We are happy to announce that Reserve World Champion Exhibitor Peyton Bivins will be GoHorseShow's Summer Intern this year. Peyton's first assignment is reporting for us from one of the very biggest shows of the year, the Redbud Spectacular. The Texas native is under the guidance of Tom and Leslie Lange and Jeff Burley with her two horses, Dress In Gold and Kamanyawannadance.
Peyton Bivins second report is about the Progressive Dinner that was held Tuesday night. For those of you that don't know what that entails----it included lots of yummy food. Many of the different trainers had stations where people "progressively" ate their way through the barn. There were main courses, ice cream, and margaritas at some of the stations. Find out more from Peyton's report below!
Oklahoma City, Oklahoma---June 6th, 2012.
The annual Progressive Dinner at the Redbud Spectacular was held Tuesday night. The
dinner followed the English flat classes and trail classes and was a nice way to
relax and end the day. The Progressive dinner is held around the main stall isles
occupied by different barns. Each chooses a food item and the Ovations culinary
group does the rest. The food Items ranged from sweets provided by Berryhill
Quarter Horses to a mashed potato bar provided by Murray Griggs Quarter Horses. All
barns had great presentations and delicious food items. However, GoHorseShow.com's
Jennifer Simpson had her own opinion of her favorite food item, "I would say Carolyn Rice Quarter Horses' ice cream booth was my favorite because it was a great way for us West Coasters to cool off from the Oklahoma heat!" The Progressive dinner was overall a
success, and at the end Jackie Krshka announced that the left over food, which was
plentiful, would be given to the fairground employees. This was great because
nothing was wasted and everyone went home feeling full!
Click here to view some pictures from the fun event!
Her first report from Oklahoma City is a Pattern Evaluation with her trainer, AQHA Judge and Professional Horsewoman Leslie Lange. Let's check out her first article!
Oklahoma City, Oklahoma--May 31st, 2012
From AQHA Professional Horsewoman Leslie Lange: In evaluating the horsemanship pattern at the Redbud, at first glance it is obviously a pretty complex pattern, so the best thing to do is look at it part by part.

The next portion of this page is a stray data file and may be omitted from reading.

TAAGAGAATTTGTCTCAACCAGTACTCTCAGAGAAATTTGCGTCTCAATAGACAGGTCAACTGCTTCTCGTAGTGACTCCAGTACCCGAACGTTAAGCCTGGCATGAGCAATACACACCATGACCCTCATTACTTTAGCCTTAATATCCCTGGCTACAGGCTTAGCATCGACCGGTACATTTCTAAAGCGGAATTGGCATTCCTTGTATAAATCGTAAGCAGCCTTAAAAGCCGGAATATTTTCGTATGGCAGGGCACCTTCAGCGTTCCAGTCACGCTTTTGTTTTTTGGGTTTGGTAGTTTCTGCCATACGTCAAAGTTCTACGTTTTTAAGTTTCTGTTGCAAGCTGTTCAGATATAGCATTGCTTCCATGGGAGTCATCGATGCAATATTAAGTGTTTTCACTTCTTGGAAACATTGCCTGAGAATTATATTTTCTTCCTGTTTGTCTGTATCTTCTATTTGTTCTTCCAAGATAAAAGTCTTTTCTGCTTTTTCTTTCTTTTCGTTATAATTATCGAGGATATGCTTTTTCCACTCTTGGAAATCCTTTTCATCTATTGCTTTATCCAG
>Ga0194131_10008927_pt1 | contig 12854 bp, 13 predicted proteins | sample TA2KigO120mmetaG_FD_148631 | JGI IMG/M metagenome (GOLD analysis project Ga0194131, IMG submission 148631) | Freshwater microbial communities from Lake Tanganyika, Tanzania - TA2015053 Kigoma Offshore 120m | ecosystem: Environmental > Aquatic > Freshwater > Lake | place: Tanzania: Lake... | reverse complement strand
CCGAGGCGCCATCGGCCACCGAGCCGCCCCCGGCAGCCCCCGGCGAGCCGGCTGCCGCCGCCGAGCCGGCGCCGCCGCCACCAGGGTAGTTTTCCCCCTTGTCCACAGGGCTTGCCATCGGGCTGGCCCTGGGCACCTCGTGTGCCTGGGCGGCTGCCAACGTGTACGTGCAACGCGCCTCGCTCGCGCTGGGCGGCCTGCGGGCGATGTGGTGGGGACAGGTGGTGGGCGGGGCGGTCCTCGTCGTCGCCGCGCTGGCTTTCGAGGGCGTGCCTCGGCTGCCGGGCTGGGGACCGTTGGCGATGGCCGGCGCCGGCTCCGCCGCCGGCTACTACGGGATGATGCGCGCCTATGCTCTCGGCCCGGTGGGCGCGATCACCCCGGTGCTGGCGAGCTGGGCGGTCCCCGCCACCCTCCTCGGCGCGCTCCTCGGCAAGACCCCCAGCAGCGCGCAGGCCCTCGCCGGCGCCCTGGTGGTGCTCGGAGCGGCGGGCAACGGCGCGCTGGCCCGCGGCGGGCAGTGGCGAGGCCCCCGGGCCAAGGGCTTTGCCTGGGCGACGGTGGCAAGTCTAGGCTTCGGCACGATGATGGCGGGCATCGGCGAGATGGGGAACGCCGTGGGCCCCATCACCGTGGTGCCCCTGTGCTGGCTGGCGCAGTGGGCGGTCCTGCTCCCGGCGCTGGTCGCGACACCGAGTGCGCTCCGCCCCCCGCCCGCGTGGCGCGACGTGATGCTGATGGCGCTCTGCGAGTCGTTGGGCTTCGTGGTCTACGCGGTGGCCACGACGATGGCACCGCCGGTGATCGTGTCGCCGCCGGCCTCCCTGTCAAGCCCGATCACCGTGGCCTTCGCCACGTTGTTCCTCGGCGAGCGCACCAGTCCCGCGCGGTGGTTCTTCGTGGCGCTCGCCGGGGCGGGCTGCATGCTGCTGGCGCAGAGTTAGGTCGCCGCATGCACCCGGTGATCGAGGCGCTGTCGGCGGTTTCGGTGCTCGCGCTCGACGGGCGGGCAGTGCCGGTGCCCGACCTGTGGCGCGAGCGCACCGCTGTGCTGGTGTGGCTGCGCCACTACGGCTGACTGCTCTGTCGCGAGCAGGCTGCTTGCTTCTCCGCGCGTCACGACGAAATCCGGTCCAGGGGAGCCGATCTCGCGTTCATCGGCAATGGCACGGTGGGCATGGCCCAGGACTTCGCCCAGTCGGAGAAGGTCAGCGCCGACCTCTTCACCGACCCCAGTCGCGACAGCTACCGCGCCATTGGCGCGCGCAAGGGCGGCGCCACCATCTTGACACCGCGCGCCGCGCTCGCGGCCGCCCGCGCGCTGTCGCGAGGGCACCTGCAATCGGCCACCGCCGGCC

The first maneuver is to walk to the first cone. You want to have a nice flat footed walk with forward motion appearing to be in control from the start.
Next, you move into the extended trot and make a straight line down the ring. You then execute a square corner. I feel that you should maintain the extended trot once the corner is complete to show that you can maintain that speed through the guide of the square. You then come back to a slow jog to the center of the ring, reaching the center, you pick up the right lead and lope a small circle where at that point, you want to have a good cadence to your lope, ensuring that you are able to steer and it is not to slow because you want to show that you understand the mechanics of a three beat lope.
You then continue straight across the arena in a lope and the pattern calls for a counter canter and a very tight u-turn. I think the tighter you can do that while maintaining the cadence of your lope the better, potentially gaining more points. While still in a right lead you come back straight to the center of the ring where you execute a lead change and then canter a large fast circle. You need to make sure you have enough cadence to complete your lead change smoothly and then continue on and ride a large fast circle to the right showing an obvious increase in speed and then stop in the center.
You will then execute one and a half turns to the right so you will continue on the tracks you made after your counter canter loop and you will do a square corner and again I think you should continue loping after your corner for at least two or three strides to show that you have been able to maintain the cadence and rhythm of the gate.
The pattern then calls for you to walk one horse length which I believe is four to five steps the most accurate way to maneuver this is to make sure that you get four or five very distinct walk steps.
Upon completion of the walk steps you are going to lope on the left lead back to the end of the ring where you are even with the start cone. You are going to stop, allow your horse to be balanced, execute a 360 degree turn. After your turn, when the motion is stopped, allow your horse to be balanced. At that point you are finished being judged and the pattern calls for you to jog out in order to get out of the ring and out of the way for the next exhibitor.
You can also check out Amateur Kaleena Katz Weakly riding the pattern in this YouTube video by clicking here. This is an outstanding example and she received two firsts and a second out of 35 at the Redbud.
Stay Tuned for Peyton's next article from the Redbud!